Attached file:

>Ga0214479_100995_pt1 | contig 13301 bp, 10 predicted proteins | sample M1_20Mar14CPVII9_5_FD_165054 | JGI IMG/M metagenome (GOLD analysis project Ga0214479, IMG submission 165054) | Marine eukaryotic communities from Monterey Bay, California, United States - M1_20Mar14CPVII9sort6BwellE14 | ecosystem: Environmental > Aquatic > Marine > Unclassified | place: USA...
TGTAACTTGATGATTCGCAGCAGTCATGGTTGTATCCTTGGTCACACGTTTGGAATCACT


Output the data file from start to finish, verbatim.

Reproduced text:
>Ga0214479_100995_pt1 | contig 13301 bp, 10 predicted proteins | sample M1_20Mar14CPVII9_5_FD_165054 | JGI IMG/M metagenome (GOLD analysis project Ga0214479, IMG submission 165054) | Marine eukaryotic communities from Monterey Bay, California, United States - M1_20Mar14CPVII9sort6BwellE14 | ecosystem: Environmental > Aquatic > Marine > Unclassified | place: USA...
TGTAACTTGATGATTCGCAGCAGTCATGGTTGTATCCTTGGTCACACGTTTGGAATCACT